The current version really brought me back. It was a double whammy of nostalgia, because Fiddler itself is steeped in nostalgia. As Tevye's traditional ways of life in a Russian shtetl begin to disintegrate he is nostalgic for the past; it is also infused with the nostalgia of the original writers, for the lost cohesion of Jewish communities both from violent pogroms and the ultimately devastating Holocaust.

It was amazing to me how perfectly I remembered the music. I had to stop myself from singing along. The sentimental show is strong because of the narrative economy (a lot happens in each scene), the singular iconic character of Tevye, the simple and contagious musical numbers, and the combination of sorrow and joy that fuels it. I was particularly roused by the dancing, particularly moved by the Chavala song, and chilled when the family disperses, especially when Tzeitl states that she and her husband and baby are going to Poland.


Blackbird is an intense drama starring Jeff Daniels and Michelle Williams. I saw it on its final weekend on Broadway. Michelle Williams plays a woman who confronts the man with whom she had an affair 15 years ago. When she was 12 and he was 40.

The drama is taught and emotionally exhausting. The two actors are trapped in a nondescript office break room revisiting a past that has haunted them both. Williams is frail and wild, angry and vulnerable. Daniels is shut down and defeated, and also angry.

Blackbird is multi-layered, as we slowly learn that Williams is not simply angry at her abuser, she is furious at the lover who abandoned her. She carries a complicated wound, and it seems her physical fibers are defined by betrayal and loss.

90 minutes, no intermission, this drama maintains a high pitch throughout. The final scenes -- when Daniels' step-daughter enters -- are so wrenching, and the final moment devastating. The audience, deathly quiet throughout, immediately stood up in a standing ovation.

Get Shorty

Get Shorty totally holds up! I loved it when it came out in 1995, and it is just as fun now. It stars John Travolta as a movie-loving Miami mobster who comes to LA for work and tries to get involved in the film industry. The convergence of mobsters and producers and celebrities is funny, and the plot twists enjoyable. The performances are great. Travolta at his finest!

Gentleman's Agreement

Gentleman's Agreement is a 1947 movie starring Gregory Peck. He plays a reporter who decides to pretend to be Jewish in order to write an expose on anti-semitism. It shows the impact on his professional and personal life as he begins to realize the extent of the prejudice.

I'm sure it was a big deal in 1947, but I didn't think it held up. The characters were pretty good, but there just wasn't much depth or enough tension.


I hated the HBO movie, Confirmation, based on the Clarence Thomas confirmation hearings. Although it's possibly informative for people too young to remember these events, there is no new information or perspective, and there is not enough context. I thought they tried to hard to milk drama out of it, conflict behind the scenes in the senate etc. There were many long shots of the characters intended to convey inner conflict that I just thought were corny and empty.


I enjoyed Melissa McCarthy's performance in St Vincent so much that when I saw the spoof, Spy, was streamable, I gave it try. I don't usually like either broad comedies or spy movies, so I didn't think this would be up my ally.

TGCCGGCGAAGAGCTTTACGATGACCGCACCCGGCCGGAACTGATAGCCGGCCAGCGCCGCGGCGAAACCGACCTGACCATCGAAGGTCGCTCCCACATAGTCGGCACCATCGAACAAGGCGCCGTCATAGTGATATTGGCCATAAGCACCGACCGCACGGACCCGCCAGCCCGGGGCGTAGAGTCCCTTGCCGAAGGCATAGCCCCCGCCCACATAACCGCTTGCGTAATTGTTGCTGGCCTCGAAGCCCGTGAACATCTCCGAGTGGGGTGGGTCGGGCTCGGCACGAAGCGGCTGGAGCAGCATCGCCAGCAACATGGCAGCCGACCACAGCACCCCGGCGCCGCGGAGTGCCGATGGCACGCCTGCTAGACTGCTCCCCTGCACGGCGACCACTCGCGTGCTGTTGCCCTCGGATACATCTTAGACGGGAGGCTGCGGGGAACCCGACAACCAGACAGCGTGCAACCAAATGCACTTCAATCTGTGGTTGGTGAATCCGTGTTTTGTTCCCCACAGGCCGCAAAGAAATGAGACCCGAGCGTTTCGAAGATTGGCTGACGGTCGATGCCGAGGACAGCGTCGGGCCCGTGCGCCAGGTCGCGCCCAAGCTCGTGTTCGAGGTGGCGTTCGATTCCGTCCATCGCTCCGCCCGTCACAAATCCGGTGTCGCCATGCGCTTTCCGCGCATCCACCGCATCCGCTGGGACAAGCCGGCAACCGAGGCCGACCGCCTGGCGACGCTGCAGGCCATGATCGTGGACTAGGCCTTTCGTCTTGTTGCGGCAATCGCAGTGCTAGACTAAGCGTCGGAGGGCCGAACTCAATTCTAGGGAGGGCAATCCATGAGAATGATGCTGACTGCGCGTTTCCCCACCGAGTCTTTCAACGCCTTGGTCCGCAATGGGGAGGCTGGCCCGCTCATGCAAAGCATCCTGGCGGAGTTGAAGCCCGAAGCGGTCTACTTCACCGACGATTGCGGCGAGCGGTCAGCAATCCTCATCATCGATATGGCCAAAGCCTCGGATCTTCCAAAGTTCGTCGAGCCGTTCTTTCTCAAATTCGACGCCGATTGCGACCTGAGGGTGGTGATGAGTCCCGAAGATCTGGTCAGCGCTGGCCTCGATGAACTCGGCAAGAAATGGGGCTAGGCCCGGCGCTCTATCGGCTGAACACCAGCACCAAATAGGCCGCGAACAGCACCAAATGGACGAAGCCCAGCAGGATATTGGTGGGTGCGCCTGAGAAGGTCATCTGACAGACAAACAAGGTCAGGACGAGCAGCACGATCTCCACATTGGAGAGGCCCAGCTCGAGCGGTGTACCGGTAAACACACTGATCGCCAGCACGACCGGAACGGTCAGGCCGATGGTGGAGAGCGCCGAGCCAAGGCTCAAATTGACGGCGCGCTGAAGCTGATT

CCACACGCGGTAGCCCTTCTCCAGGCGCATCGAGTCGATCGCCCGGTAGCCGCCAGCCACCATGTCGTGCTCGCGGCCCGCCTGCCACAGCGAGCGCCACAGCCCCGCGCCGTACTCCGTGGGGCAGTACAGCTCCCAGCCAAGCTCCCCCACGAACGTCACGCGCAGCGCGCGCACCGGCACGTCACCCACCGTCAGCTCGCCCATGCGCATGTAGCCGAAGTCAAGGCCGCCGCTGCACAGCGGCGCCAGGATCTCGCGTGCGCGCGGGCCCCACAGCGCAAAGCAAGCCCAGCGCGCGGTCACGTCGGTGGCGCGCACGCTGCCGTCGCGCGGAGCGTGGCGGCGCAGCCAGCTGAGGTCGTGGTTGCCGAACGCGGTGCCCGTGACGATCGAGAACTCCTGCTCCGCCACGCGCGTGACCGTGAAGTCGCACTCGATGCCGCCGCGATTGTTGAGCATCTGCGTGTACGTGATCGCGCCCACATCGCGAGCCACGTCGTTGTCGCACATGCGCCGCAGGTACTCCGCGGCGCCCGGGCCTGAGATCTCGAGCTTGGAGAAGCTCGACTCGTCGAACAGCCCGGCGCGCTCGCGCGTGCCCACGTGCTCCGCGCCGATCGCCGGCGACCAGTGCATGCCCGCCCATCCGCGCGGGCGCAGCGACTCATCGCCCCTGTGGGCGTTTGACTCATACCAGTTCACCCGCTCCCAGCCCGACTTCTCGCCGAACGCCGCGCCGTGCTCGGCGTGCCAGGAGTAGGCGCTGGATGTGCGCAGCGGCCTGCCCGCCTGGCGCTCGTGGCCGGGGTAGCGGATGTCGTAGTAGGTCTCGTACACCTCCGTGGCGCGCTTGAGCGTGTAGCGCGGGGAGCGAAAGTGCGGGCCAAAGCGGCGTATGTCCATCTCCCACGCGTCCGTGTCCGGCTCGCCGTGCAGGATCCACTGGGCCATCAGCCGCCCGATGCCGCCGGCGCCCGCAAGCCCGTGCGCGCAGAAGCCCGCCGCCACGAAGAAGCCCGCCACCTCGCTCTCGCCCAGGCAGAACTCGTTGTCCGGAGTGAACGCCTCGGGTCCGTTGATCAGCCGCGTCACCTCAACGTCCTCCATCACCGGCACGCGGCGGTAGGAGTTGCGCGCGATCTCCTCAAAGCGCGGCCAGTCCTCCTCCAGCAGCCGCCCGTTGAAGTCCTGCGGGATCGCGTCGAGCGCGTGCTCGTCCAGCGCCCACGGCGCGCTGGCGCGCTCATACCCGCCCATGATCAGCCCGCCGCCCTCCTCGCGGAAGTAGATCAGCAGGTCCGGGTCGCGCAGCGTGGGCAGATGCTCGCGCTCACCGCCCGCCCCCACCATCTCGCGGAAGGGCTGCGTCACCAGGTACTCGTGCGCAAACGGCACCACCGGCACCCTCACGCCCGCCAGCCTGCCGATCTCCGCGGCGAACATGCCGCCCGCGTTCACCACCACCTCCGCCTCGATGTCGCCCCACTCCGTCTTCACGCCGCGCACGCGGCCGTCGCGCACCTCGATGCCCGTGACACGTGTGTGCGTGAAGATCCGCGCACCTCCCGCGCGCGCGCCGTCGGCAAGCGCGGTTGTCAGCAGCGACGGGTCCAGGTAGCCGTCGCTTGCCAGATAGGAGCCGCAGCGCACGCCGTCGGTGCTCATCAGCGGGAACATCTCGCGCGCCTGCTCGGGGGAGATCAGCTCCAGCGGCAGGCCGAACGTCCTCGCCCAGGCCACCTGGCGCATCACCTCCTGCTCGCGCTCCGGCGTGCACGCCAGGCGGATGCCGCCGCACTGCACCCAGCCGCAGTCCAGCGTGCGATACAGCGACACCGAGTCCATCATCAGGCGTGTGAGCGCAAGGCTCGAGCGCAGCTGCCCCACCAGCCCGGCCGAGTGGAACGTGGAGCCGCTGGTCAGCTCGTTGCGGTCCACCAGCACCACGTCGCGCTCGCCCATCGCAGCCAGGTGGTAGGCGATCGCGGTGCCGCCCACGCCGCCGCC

Surprise, surprise! I had a great time watching it! The plot was very engaging, the performances good humored and smooth (a great cast), and there were enough funny bits that worked that I have to say I really liked it. I was afraid it would be a stream of fat jokes, but it wasn't, although there was a lot of physical humor that relied at least in part of McCarthy's appearance.

Melissa McCarthy plays a dowdy CIA worker who remotely works with Jude Law, the sleek and fancy international operative. When he is taken down, she goes into the field and hilarity ensues!

St. Vincent

I can't help it, I loved St. Vincent. It's sentimental and predictable, but it's part of a genre I love -- the unlikely friendship between a jaded grouch and a lonely little boy (Bad Santa, About a Boy, Up, etc). Also, it stars Bill Murray, so it can't go wrong.

Bill Murray plays a bitter, broke, grouchy Vietnam vet who's only social contact is a Russian hooker (Naomi Watts), until a recently divorced woman (Melissa McCarthy) moves in with her ten year old geeky son. Soon an arrangement is made for Bill Murray to look after the kid after school for a few hours each day.

Melissa McCarthy was so wonderful as the vulnerable and stressed newly single mom. Naomi Watts was great as Murray's companion. The dialogue was crisp and witty and the growing bond between the boy and Bill Murray, although not a surprise, was sweet and endearing.

The ending was a bit over-the-top corny, but it did the trick and I cried.

The Witch

Months ago I saw The Witch in a movie theater. I had read a NY Times review that made it sound fascinating and creepy. It's about a family in presumably colonial America that has been banished from the town for religious reasons, and lives in isolation in the wilderness. They have deep and rigid religious views. I was drawn to the what The Times wrote about the growing paranoia among family members after their newborn baby disappears. They come to believe there is a witch or evil spirit among them.

Although some of this was interesting to me, mostly it was too slow and kind of empty. I was bored a lot, but also curious, even as it became overwrought. The ending scenes were overly dramatic and I had no emotional investment. Apparently the audience felt the same, because in the ridiculous final scene we all burst out laughing.